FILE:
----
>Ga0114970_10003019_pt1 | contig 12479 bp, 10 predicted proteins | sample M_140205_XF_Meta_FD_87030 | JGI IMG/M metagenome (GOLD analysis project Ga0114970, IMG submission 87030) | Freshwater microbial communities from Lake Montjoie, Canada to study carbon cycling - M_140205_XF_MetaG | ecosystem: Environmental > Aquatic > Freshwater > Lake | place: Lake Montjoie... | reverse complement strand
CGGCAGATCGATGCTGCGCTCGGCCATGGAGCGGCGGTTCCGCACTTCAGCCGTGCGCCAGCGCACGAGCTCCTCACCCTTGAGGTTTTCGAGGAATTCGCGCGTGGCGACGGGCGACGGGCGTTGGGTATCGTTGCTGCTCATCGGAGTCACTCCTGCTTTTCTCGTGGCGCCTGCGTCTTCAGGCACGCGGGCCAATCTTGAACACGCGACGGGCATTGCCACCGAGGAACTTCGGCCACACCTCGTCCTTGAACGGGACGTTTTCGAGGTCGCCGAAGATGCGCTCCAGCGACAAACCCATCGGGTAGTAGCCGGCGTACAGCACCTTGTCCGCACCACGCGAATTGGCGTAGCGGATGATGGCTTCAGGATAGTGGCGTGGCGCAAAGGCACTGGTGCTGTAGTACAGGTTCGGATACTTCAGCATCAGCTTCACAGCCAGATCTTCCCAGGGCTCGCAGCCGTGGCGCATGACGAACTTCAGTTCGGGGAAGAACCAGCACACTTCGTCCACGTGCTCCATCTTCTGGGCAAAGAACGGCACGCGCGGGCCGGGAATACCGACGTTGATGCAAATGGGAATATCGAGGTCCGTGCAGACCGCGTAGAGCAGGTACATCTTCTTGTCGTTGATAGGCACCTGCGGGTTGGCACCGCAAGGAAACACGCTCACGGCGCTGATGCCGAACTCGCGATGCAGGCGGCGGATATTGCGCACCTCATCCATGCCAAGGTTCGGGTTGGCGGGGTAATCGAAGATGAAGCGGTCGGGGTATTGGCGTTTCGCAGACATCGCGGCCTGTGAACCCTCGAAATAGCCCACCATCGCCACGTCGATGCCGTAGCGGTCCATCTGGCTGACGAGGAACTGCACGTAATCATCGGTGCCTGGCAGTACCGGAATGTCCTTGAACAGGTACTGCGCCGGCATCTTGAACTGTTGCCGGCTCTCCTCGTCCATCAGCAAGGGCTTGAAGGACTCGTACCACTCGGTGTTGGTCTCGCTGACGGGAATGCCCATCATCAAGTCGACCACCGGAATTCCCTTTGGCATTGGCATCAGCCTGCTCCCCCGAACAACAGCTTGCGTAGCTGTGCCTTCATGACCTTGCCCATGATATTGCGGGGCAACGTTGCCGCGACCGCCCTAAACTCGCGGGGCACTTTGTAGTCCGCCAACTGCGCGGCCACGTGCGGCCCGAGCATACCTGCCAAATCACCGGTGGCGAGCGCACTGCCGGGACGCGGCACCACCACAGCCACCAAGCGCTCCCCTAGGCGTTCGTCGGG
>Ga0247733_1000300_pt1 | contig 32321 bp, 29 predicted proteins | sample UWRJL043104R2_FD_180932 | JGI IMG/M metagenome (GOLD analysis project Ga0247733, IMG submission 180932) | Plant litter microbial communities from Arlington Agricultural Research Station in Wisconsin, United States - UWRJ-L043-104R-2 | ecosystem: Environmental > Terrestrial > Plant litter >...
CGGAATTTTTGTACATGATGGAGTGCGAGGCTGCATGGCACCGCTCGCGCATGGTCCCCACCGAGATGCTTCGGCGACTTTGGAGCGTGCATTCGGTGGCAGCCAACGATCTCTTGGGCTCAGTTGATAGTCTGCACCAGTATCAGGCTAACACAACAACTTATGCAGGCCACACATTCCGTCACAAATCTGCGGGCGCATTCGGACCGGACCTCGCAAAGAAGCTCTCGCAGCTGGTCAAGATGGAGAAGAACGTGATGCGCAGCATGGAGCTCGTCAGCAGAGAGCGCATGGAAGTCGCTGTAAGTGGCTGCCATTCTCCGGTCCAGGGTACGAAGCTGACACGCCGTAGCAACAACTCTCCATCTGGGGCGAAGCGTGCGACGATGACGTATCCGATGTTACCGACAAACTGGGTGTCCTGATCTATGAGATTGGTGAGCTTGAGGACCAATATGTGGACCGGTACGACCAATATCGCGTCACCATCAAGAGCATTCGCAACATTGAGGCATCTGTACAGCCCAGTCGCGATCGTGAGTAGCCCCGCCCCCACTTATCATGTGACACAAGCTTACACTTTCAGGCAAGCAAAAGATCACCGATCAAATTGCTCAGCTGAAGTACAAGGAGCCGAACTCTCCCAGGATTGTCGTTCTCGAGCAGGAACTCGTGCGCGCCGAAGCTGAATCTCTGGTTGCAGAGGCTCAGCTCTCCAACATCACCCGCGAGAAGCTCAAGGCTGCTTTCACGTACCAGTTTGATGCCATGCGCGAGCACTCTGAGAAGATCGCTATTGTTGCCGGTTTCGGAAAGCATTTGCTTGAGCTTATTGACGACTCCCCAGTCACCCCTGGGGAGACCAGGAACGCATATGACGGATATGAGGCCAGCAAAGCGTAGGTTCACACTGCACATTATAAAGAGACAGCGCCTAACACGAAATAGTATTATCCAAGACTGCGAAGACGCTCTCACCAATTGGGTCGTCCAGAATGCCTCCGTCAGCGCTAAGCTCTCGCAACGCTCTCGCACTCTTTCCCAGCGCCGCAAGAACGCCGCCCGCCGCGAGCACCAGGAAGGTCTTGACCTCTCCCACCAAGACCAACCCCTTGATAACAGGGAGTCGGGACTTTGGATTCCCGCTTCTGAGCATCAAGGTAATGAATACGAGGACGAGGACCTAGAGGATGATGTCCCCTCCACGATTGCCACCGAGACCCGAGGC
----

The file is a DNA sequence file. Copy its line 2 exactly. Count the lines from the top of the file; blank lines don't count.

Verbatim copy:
CGGCAGATCGATGCTGCGCTCGGCCATGGAGCGGCGGTTCCGCACTTCAGCCGTGCGCCAGCGCACGAGCTCCTCACCCTTGAGGTTTTCGAGGAATTCGCGCGTGGCGACGGGCGACGGGCGTTGGGTATCGTTGCTGCTCATCGGAGTCACTCCTGCTTTTCTCGTGGCGCCTGCGTCTTCAGGCACGCGGGCCAATCTTGAACACGCGACGGGCATTGCCACCGAGGAACTTCGGCCACACCTCGTCCTTGAACGGGACGTTTTCGAGGTCGCCGAAGATGCGCTCCAGCGACAAACCCATCGGGTAGTAGCCGGCGTACAGCACCTTGTCCGCACCACGCGAATTGGCGTAGCGGATGATGGCTTCAGGATAGTGGCGTGGCGCAAAGGCACTGGTGCTGTAGTACAGGTTCGGATACTTCAGCATCAGCTTCACAGCCAGATCTTCCCAGGGCTCGCAGCCGTGGCGCATGACGAACTTCAGTTCGGGGAAGAACCAGCACACTTCGTCCACGTGCTCCATCTTCTGGGCAAAGAACGGCACGCGCGGGCCGGGAATACCGACGTTGATGCAAATGGGAATATCGAGGTCCGTGCAGACCGCGTAGAGCAGGTACATCTTCTTGTCGTTGATAGGCACCTGCGGGTTGGCACCGCAAGGAAACACGCTCACGGCGCTGATGCCGAACTCGCGATGCAGGCGGCGGATATTGCGCACCTCATCCATGCCAAGGTTCGGGTTGGCGGGGTAATCGAAGATGAAGCGGTCGGGGTATTGGCGTTTCGCAGACATCGCGGCCTGTGAACCCTCGAAATAGCCCACCATCGCCACGTCGATGCCGTAGCGGTCCATCTGGCTGACGAGGAACTGCACGTAATCATCGGTGCCTGGCAGTACCGGAATGTCCTTGAACAGGTACTGCGCCGGCATCTTGAACTGTTGCCGGCTCTCCTCGTCCATCAGCAAGGGCTTGAAGGACTCGTACCACTCGGTGTTGGTCTCGCTGACGGGAATGCCCATCATCAAGTCGACCACCGGAATTCCCTTTGGCATTGGCATCAGCCTGCTCCCCCGAACAACAGCTTGCGTAGCTGTGCCTTCATGACCTTGCCCATGATATTGCGGGGCAACGTTGCCGCGACCGCCCTAAACTCGCGGGGCACTTTGTAGTCCGCCAACTGCGCGGCCACGTGCGGCCCGAGCATACCTGCCAAATCACCGGTGGCGAGCGCACTGCCGGGACGCGGCACCACCACAGCCACCAAGCGCTCCCCTAGGCGTTCGTCGGG